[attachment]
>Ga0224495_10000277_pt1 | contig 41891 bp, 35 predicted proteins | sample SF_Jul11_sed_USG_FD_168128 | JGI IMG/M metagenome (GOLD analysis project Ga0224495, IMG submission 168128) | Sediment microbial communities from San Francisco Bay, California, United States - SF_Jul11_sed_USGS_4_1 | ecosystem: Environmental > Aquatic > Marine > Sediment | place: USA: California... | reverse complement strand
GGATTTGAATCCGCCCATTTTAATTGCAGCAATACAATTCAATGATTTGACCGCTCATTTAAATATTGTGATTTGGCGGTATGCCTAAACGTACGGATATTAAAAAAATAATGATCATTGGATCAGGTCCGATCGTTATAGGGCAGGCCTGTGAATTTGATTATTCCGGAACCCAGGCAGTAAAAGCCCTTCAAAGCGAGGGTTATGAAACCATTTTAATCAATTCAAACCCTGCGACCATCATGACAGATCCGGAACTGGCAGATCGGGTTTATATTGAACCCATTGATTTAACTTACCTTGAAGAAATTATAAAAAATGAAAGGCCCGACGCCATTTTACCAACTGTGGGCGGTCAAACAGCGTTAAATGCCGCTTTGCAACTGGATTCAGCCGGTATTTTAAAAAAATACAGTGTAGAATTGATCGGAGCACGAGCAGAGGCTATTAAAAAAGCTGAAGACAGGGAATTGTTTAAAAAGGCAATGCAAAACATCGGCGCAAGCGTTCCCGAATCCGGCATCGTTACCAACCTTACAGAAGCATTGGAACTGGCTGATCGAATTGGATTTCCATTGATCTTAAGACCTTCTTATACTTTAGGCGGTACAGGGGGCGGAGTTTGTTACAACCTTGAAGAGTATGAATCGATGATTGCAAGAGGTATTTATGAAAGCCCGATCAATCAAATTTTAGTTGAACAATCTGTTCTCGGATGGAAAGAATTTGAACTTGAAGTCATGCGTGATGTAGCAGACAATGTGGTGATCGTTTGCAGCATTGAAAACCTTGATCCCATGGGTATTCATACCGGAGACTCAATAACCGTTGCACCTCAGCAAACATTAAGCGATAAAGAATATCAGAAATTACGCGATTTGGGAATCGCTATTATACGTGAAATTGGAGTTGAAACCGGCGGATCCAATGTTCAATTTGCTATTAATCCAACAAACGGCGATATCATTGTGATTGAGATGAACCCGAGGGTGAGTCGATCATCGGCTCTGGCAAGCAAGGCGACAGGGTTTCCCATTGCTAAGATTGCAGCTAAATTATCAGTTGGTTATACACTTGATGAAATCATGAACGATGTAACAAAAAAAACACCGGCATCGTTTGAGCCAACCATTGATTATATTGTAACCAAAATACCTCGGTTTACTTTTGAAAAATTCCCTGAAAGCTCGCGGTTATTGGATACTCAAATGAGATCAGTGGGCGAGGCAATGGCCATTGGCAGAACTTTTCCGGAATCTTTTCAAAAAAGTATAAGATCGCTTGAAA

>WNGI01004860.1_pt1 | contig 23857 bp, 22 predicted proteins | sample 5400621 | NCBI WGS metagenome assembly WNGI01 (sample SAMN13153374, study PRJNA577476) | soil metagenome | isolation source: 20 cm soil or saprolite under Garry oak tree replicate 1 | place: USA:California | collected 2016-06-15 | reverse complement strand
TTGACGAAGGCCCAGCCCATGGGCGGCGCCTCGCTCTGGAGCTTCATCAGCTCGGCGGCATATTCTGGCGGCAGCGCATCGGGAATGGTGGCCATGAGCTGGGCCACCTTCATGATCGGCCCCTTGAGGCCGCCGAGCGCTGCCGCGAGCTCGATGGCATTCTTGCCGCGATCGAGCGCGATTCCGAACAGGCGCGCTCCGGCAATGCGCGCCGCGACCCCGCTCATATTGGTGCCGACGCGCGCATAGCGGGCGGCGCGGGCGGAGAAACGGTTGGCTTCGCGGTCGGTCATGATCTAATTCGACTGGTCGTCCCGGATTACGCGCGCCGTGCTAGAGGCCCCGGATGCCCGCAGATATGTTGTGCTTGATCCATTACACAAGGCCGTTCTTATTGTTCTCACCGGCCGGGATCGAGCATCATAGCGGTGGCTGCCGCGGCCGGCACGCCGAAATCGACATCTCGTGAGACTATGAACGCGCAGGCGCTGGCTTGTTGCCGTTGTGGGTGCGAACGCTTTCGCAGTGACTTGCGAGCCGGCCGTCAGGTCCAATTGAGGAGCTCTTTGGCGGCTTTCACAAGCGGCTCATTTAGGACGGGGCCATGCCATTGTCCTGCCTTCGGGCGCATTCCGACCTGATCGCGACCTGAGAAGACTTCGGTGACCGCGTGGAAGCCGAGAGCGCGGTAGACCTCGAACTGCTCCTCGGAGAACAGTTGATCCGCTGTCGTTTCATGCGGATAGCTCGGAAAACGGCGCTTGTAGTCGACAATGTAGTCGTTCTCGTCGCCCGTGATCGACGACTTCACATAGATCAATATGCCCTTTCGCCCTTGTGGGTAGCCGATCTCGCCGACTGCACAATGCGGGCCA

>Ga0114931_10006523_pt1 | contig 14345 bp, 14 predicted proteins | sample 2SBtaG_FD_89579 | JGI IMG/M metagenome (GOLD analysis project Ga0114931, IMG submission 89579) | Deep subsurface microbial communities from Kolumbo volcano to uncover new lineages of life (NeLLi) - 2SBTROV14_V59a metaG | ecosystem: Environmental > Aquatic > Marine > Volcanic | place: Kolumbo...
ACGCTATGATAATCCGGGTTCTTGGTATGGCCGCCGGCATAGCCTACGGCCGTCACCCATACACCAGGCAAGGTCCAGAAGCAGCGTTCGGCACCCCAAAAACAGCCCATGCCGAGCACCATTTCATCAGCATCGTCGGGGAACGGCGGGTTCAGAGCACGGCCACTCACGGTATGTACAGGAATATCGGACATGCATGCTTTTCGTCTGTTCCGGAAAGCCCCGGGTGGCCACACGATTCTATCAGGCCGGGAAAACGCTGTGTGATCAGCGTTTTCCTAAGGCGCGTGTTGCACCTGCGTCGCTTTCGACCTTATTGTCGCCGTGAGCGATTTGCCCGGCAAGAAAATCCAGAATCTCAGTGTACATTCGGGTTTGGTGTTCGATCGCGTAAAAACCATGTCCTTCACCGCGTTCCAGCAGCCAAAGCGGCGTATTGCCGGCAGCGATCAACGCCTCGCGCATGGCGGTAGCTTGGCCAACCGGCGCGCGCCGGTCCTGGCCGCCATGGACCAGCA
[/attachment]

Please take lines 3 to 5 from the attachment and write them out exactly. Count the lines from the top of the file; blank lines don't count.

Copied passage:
>WNGI01004860.1_pt1 | contig 23857 bp, 22 predicted proteins | sample 5400621 | NCBI WGS metagenome assembly WNGI01 (sample SAMN13153374, study PRJNA577476) | soil metagenome | isolation source: 20 cm soil or saprolite under Garry oak tree replicate 1 | place: USA:California | collected 2016-06-15 | reverse complement strand
TTGACGAAGGCCCAGCCCATGGGCGGCGCCTCGCTCTGGAGCTTCATCAGCTCGGCGGCATATTCTGGCGGCAGCGCATCGGGAATGGTGGCCATGAGCTGGGCCACCTTCATGATCGGCCCCTTGAGGCCGCCGAGCGCTGCCGCGAGCTCGATGGCATTCTTGCCGCGATCGAGCGCGATTCCGAACAGGCGCGCTCCGGCAATGCGCGCCGCGACCCCGCTCATATTGGTGCCGACGCGCGCATAGCGGGCGGCGCGGGCGGAGAAACGGTTGGCTTCGCGGTCGGTCATGATCTAATTCGACTGGTCGTCCCGGATTACGCGCGCCGTGCTAGAGGCCCCGGATGCCCGCAGATATGTTGTGCTTGATCCATTACACAAGGCCGTTCTTATTGTTCTCACCGGCCGGGATCGAGCATCATAGCGGTGGCTGCCGCGGCCGGCACGCCGAAATCGACATCTCGTGAGACTATGAACGCGCAGGCGCTGGCTTGTTGCCGTTGTGGGTGCGAACGCTTTCGCAGTGACTTGCGAGCCGGCCGTCAGGTCCAATTGAGGAGCTCTTTGGCGGCTTTCACAAGCGGCTCATTTAGGACGGGGCCATGCCATTGTCCTGCCTTCGGGCGCATTCCGACCTGATCGCGACCTGAGAAGACTTCGGTGACCGCGTGGAAGCCGAGAGCGCGGTAGACCTCGAACTGCTCCTCGGAGAACAGTTGATCCGCTGTCGTTTCATGCGGATAGCTCGGAAAACGGCGCTTGTAGTCGACAATGTAGTCGTTCTCGTCGCCCGTGATCGACGACTTCACATAGATCAATATGCCCTTTCGCCCTTGTGGGTAGCCGATCTCGCCGACTGCACAATGCGGGCCA

>Ga0114931_10006523_pt1 | contig 14345 bp, 14 predicted proteins | sample 2SBtaG_FD_89579 | JGI IMG/M metagenome (GOLD analysis project Ga0114931, IMG submission 89579) | Deep subsurface microbial communities from Kolumbo volcano to uncover new lineages of life (NeLLi) - 2SBTROV14_V59a metaG | ecosystem: Environmental > Aquatic > Marine > Volcanic | place: Kolumbo...